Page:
Rillettes (the correct French pronunciation is ree-yet) describes both a preservation method as well as a final product, traditionally one of the staples of a French meat platter. Rillettes are made by cooking meat (traditionally pork) submerged in fat at very low temperatures for a fairly long time. The meat is then shredded and mixed with some of the cooking fat and packed in jars so that it can last a long time. Because of this treatment, it is sometimes referred to as “pig jam”. It can be combined with other cold cuts, pickles, good old biltong and crusty bread to create a winner starter to any meal. Whatever you do, writes Rebecca Franklin, just do not refer to it as a pâté (and most certainly not in the company of a serious French foodie) or you should be prepared for a serious tongue lashing. Even though Rillettes may have many similarities to a pâté, they are rarely as smooth as a pâté.
In this recipe, the smoked snoek changes this classic into a lovely South African version that marries superbly with papaya. Because the snoek is slightly salty, the papaya softens the spread into a deliciously moreish snack or starter that no one will be able to resist.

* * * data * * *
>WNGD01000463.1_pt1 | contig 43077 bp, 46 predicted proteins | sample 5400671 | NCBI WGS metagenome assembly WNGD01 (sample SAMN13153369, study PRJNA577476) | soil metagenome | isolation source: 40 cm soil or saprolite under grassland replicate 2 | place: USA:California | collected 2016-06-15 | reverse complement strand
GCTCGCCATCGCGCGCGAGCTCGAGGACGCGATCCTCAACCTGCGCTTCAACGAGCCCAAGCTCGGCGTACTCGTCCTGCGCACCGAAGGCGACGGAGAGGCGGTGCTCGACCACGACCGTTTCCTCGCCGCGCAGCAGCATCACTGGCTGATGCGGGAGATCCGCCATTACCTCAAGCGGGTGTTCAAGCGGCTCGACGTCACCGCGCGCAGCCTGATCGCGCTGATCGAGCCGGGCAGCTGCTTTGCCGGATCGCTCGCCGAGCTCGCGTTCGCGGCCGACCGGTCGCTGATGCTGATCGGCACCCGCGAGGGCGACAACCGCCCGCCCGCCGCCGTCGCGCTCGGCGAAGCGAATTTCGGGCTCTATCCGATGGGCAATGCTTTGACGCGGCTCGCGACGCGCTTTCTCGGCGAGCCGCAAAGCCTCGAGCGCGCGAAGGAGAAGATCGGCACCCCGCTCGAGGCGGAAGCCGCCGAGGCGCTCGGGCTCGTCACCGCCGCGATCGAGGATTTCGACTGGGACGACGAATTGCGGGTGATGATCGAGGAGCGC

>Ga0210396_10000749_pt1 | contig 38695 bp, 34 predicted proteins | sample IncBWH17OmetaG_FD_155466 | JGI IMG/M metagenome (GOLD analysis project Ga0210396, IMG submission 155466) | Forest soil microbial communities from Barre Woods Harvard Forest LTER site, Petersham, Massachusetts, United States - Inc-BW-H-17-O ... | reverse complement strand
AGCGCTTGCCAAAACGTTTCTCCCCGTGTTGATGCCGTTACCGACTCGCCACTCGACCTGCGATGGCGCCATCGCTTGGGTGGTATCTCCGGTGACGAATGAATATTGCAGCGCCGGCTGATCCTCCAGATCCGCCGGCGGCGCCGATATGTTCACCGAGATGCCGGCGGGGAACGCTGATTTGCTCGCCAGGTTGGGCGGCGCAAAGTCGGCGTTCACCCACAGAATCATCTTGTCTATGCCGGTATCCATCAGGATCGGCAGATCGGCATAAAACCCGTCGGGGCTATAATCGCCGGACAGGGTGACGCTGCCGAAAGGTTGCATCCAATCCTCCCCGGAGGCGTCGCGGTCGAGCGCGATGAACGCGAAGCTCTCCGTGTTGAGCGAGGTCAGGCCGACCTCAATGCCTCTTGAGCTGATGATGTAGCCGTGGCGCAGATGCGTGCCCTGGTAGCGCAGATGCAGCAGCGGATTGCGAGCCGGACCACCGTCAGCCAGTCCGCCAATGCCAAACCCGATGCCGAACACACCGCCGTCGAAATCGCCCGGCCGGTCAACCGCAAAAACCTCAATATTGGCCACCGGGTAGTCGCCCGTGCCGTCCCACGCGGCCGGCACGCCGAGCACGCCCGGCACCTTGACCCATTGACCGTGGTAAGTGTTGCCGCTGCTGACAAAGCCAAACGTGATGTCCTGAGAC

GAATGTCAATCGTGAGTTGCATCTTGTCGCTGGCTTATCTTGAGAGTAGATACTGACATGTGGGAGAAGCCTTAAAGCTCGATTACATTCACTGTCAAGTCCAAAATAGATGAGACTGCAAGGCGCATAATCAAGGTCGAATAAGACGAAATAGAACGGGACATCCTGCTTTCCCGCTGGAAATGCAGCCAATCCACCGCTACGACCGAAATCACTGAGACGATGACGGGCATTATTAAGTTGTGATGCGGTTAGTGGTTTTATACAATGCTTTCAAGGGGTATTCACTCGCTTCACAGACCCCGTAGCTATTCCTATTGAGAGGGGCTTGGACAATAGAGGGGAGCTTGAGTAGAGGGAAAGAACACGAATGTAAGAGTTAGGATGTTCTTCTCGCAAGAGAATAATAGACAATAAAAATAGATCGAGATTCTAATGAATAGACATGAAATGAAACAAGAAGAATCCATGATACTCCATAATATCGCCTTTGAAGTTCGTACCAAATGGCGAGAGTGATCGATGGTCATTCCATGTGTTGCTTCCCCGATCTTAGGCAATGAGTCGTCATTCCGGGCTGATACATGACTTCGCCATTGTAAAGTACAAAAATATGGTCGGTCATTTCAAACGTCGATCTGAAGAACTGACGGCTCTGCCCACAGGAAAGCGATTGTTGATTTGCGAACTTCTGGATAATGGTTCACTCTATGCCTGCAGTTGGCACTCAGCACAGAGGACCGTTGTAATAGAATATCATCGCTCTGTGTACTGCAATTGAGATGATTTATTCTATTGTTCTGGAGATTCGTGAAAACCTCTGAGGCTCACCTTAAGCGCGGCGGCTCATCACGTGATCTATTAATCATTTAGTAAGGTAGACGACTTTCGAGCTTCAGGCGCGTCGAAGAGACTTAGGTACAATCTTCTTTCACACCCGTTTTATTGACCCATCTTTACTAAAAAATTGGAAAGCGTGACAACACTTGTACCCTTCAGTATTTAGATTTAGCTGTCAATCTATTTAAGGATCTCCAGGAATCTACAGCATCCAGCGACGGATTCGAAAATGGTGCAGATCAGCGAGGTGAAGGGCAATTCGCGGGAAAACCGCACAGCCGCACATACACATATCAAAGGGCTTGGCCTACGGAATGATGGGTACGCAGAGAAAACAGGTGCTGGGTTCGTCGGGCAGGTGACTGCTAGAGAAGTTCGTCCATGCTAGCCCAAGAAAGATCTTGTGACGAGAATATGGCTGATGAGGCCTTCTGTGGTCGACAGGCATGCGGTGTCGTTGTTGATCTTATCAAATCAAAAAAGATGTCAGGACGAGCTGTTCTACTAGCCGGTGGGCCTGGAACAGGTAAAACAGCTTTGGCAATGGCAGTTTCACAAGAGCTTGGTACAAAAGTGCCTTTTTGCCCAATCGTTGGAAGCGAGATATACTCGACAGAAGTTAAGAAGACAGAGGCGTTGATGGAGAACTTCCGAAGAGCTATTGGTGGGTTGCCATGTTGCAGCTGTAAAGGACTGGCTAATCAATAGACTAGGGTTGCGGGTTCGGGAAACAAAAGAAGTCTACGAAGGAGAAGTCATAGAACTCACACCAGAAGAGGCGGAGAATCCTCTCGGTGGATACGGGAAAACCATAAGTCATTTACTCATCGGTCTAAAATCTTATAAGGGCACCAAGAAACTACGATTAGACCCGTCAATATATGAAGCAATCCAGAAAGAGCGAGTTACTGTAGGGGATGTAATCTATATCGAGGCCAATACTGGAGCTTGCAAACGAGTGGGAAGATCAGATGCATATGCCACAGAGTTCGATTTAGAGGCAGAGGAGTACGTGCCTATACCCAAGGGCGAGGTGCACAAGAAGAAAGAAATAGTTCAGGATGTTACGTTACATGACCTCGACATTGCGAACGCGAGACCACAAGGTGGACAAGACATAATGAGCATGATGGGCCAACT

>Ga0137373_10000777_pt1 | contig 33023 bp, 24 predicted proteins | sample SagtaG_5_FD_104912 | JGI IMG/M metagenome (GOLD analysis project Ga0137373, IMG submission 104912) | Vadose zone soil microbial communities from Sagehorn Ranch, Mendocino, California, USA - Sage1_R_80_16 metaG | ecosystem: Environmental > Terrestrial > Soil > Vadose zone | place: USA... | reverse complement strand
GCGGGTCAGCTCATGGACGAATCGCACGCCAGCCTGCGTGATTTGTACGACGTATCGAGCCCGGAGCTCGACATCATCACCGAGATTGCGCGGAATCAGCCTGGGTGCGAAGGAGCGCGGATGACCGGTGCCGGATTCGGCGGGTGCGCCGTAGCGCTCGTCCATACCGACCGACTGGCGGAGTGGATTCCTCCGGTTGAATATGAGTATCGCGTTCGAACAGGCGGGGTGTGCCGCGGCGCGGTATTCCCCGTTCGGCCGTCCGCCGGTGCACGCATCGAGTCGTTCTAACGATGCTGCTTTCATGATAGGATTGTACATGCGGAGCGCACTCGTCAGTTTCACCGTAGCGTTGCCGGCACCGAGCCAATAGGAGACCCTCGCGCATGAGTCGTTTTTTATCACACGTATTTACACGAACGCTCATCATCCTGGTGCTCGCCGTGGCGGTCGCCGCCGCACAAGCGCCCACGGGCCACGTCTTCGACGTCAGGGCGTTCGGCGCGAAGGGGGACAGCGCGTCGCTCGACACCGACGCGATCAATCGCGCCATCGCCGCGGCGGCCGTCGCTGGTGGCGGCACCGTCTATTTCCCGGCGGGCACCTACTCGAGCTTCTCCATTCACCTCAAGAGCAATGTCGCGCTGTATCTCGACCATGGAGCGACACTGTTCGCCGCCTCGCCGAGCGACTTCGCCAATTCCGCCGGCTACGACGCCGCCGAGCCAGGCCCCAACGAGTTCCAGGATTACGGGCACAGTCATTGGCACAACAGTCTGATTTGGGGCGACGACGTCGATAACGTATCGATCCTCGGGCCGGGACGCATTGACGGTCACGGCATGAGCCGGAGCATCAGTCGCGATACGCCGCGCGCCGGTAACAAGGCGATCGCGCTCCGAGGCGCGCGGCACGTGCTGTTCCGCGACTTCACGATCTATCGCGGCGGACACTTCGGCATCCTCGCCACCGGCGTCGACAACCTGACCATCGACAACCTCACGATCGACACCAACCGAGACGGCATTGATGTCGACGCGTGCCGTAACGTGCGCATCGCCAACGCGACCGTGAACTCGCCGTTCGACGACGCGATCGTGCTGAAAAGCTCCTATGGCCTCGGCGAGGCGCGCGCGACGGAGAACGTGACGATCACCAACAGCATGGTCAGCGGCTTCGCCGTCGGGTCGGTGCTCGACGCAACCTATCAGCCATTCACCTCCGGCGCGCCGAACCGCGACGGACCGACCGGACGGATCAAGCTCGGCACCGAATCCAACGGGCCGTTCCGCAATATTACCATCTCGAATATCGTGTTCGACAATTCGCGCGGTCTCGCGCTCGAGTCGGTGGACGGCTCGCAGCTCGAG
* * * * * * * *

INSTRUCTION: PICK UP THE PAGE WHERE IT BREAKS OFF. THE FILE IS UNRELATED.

Ingredients for a large portion of Rillettes that could serve between 6 and 8 people:
200 g smoked snoek, all fish bones carefully removed and flaked
230 g full fat cream cheese
90 g butter, melted
1 lemon rind, finely zested
25 g shallots, finely chopped (these can be rinsed in boiling water if you dislike a sharp oniony taste)
4 ml salt
2 ml freshly ground black pepper
10 g chives, finely sliced
120 g papaya, cut into small cubes
Beat the cream cheese with the paddle attachment in a freestanding mixer or with a wooden spoon.
Beat in the melted butter. The mixture should be light and fluffy.
Gently fold in the snoek, lemon rind, salt, pepper, shallots and chives.
Finally, carefully fold in the papaya, being careful to not bruise the papaya too much.
Pack tightly in a presentation container, and seal the surface with a thin layer of melted butter, should you wish.
Serve as is with activated charcoal and black sesame sourdough bread.
The spread however also works perfectly with crusty baguette, or other country style breads or crackers.